The movie asks a very simple question. What would you do if there were no consequences for your actions? If you had access to a nearly omnipotent supply of knowledge? What would be the moral outcome? How would one relate to other beings? How would one relate to their own self-exploration?
Groundhog Day is a Hero Myth. Its trajectory is no different from the ancient myths of gods or demigods or titans in communication with the supernatural, descending into the Fantastic archetypes to pursue hidden knowledge and treasures, and then returning to the earth of immanent relationships. Phil Connors comes to exhibit many characteristics of gods, from the narcissistic Trickster to the benevolent savior to the god who understands that his deity-hood is, regardless of his powers, still insignificant when compared to the Infinite. He is Yahweh, Indra, the Buddha, Christ, Ulysses, and Hamlet (not to mention Clint Eastwood). Phil is, after all, a weatherman, and when we see Phil playfully standing in front of a blue-screen explaining the forecast, huffing and puffing as he blows the cool air East on the Doppler radar map, he assumes his placement as God and Creator. "I make the weather!" he angrily tells a highway patrolman closing the roads. He has the pride of Yahweh, or of the Hindu god Indra (a deity also associated with storms), who in his privileged state is about to be humbled by Vishnu: his forecasts are only part of an even grander design.
The agency for movement – shakti – is feminine in this mythological framework, and in this sense, Phil's producer Rita (Andie MacDowell) fulfills her own cosmological function. We first see her as Phil sees her. He's a little off-guard when he tries to keep his cynical snarky demeanor lit, gazing at her in front of the Doppler map, her image submerged with the map as if she were an Earth goddess. It's through Phil's quest to get Rita in bed that his spirit will be moved to growth and change and eventually take him out of the circle of Time, moving from selfish hedonism to transcendent selflessness and sacrifice. He dismisses her at first. "She's fun, but not my kind of fun." Phil's kind of fun is a much easier kind of female prey, not as self-assertive or precocious.
Rita, Phil, and their cameraman Larry (Chris Elliot) head from Pittsburgh to Punxsutawney on February 1st to cover the annual Groundhog Day story. Punxsutawney is the Groundhog Day capital of America with a town-wide day-long gala celebration centering on the day's mythology. The ritual centers on the town's mayor knocking on the groundhog's tree-stump home – the groundhog being named Punxsutawney Phil, and thus making him a double for the weatherman Phil – and receiving the day's anticipated information: did he see his shadow or no? Will there be six more weeks of winter, or will there be an early spring?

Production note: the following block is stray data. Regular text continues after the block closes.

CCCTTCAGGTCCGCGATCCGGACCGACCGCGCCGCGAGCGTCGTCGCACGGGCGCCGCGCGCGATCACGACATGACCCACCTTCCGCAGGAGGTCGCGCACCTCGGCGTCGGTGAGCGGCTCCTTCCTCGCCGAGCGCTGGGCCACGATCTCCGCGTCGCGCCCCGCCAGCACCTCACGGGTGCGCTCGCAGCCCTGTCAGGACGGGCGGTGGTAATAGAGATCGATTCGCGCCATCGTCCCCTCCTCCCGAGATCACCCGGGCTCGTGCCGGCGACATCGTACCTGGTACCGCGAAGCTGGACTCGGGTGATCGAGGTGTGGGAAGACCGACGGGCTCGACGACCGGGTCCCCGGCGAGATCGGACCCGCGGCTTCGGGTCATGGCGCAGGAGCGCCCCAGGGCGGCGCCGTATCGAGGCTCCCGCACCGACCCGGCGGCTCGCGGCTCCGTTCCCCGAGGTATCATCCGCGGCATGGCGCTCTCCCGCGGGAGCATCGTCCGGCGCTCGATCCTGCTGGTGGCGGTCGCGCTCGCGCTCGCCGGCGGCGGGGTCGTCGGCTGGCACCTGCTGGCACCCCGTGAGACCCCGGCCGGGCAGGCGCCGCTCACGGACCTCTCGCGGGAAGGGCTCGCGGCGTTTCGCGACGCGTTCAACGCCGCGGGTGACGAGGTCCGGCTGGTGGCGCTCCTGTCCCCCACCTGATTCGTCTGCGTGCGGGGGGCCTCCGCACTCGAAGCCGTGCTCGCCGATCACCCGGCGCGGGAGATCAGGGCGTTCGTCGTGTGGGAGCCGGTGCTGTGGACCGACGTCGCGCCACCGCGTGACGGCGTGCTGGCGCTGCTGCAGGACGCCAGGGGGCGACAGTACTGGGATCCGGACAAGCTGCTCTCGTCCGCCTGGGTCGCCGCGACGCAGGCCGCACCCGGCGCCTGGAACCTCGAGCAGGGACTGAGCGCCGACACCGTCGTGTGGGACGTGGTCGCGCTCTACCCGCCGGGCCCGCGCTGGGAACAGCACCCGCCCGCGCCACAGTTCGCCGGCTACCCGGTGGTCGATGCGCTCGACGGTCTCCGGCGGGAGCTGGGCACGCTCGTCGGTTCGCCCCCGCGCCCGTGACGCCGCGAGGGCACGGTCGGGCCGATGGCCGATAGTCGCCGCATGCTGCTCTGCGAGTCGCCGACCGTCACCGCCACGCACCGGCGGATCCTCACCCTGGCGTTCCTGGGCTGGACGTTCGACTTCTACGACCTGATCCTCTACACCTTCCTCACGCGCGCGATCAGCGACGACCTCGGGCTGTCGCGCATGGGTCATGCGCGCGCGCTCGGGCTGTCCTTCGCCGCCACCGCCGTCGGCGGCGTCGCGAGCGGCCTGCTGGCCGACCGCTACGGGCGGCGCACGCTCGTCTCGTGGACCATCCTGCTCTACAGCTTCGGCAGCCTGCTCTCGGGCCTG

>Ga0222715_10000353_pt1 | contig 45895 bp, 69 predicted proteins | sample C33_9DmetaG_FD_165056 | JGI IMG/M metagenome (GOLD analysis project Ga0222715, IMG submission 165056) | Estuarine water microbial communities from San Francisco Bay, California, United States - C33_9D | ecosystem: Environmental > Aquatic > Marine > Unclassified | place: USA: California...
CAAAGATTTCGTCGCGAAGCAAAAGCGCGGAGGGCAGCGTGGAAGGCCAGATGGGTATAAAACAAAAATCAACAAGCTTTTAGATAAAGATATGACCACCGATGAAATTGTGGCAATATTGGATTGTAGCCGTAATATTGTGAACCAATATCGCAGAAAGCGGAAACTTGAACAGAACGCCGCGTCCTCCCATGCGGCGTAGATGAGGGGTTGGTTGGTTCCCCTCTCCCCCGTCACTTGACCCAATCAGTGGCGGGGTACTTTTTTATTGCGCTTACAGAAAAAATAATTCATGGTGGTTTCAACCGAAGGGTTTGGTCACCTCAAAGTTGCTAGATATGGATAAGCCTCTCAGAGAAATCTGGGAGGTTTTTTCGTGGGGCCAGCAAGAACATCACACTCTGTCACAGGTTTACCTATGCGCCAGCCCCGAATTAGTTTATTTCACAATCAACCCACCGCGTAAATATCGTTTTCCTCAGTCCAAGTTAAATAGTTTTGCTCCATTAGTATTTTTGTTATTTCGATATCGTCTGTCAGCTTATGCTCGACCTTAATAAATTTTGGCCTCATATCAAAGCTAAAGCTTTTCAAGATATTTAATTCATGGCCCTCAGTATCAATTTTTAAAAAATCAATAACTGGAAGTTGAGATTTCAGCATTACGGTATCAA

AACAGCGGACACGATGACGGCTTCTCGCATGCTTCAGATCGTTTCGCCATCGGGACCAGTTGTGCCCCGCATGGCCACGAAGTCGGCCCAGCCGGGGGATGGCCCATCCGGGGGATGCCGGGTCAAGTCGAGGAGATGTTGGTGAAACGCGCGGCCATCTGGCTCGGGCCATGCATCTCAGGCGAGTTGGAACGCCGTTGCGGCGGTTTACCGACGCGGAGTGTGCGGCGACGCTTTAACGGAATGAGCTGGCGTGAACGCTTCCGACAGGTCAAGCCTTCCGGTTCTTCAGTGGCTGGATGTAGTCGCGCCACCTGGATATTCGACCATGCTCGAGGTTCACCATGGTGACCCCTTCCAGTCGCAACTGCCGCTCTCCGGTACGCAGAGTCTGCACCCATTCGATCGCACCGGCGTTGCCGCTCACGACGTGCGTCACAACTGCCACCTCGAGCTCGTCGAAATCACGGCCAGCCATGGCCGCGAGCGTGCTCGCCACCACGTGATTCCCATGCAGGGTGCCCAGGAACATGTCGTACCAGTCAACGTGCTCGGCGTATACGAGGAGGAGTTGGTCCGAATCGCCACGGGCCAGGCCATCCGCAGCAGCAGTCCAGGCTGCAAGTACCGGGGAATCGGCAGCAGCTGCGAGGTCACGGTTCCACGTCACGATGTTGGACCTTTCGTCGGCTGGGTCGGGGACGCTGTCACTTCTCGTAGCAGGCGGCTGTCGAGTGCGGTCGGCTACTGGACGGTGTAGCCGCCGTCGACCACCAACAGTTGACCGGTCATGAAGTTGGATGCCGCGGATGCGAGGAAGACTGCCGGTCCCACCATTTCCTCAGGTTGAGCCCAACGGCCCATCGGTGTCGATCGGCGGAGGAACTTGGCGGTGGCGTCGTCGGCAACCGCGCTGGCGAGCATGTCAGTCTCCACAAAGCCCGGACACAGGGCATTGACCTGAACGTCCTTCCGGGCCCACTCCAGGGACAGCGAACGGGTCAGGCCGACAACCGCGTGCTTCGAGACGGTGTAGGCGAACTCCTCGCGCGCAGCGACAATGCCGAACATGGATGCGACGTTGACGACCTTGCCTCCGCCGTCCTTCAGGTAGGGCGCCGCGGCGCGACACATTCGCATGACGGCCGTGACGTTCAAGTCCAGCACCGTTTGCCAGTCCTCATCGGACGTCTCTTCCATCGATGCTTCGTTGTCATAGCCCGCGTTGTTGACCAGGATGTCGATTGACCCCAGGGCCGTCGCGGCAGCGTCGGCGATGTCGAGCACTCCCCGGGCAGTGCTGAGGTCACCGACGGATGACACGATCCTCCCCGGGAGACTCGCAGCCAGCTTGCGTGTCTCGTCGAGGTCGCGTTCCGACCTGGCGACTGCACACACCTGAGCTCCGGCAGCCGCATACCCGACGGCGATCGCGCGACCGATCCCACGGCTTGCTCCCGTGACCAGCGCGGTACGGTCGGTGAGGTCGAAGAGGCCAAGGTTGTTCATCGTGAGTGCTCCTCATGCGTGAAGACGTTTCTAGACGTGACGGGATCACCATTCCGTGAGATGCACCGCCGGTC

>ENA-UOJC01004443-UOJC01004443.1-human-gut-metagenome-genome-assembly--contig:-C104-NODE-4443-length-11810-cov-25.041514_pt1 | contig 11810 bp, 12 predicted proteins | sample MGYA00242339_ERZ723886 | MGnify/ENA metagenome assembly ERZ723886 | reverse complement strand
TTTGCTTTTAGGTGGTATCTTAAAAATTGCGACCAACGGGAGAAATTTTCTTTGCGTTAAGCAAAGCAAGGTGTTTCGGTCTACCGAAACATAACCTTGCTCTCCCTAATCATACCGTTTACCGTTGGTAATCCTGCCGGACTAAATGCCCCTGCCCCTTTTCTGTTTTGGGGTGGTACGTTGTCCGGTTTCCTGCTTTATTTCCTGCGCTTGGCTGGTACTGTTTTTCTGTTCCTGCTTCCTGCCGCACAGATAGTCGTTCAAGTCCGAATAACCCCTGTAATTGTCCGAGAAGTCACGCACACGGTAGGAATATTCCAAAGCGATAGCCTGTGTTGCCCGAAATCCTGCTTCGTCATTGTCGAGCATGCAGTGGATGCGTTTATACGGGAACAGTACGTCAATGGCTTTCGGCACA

Phil finds the ritual to be stupid, and the commonfolk to be idiots. "People like blood sausage. People are morons," Phil dismisses the focus of his news reporting. He makes his future plans clear to his colleagues. He needs to move on and up, away from his current status as a successful weatherman. Phil requires more success, more growth, more experiences. "Someday, somebody's going to see me interviewing a groundhog and think I don't have a future." It's all about future plans and linear movement for Phil. This relates to his disdain for Punxsutawney's rural charm and his ambitions to be snagged by a "big network." He disdains small "chit chat" because it's pointless drivel that can only waste his time. He is already a celebrity, already probably very wealthy, but he's also chronically dissatisfied. He seems to get pleasure, in his wonderful Bill Murray way, in demeaning the people surrounding him and snidely acting as an ironic chorus to the provincial charade of modern life.
February 2nd begins at 6:00 a.m. with Sonny and Cher singing "I Got You, Babe" on Phil's Bed and Breakfast alarm clock radio. He tolerates the greetings of other guests and the kindly B and B owner, drinks some coffee while being irritated that no one probably knows how to spell "espresso" or has a cappuccino, is annoyed by an accosting high school classmate who tries to sell him insurance, and holds his nose while doing his news report, where Punxsutawney Phil makes it clear to the residents that there will be six more weeks of winter. Phil is glad to be done and rushes to get out of town.
But the gods have other plans for him. A blizzard that he never anticipated closes the roads. He and Rita must go back to Punxsutawney and spend another night in a small town with no hot water in their bathrooms and no alcohol in their rail drinks. When Phil wakes up the next day, February 2nd repeats itself. The same Sonny and Cher, the same morning radio hosts, the same hotel guests, and all evidence of a blizzard has been eradicated. Phil confusedly has breakfast downstairs and admits that chances of his departure this day have gone from 100% to 75-80%. Rita asks if he's drunk when the weirdness of the day affects his news report. "Drunk's more fun," he replies. Rita dismisses him, and he undergoes examinations from a medical doctor (played by director Ramis) and a psychologist. There is no scientific explanation. The time loop repeats itself, and Phil comes to understand that he's trapped on this cold day in this small town he hates.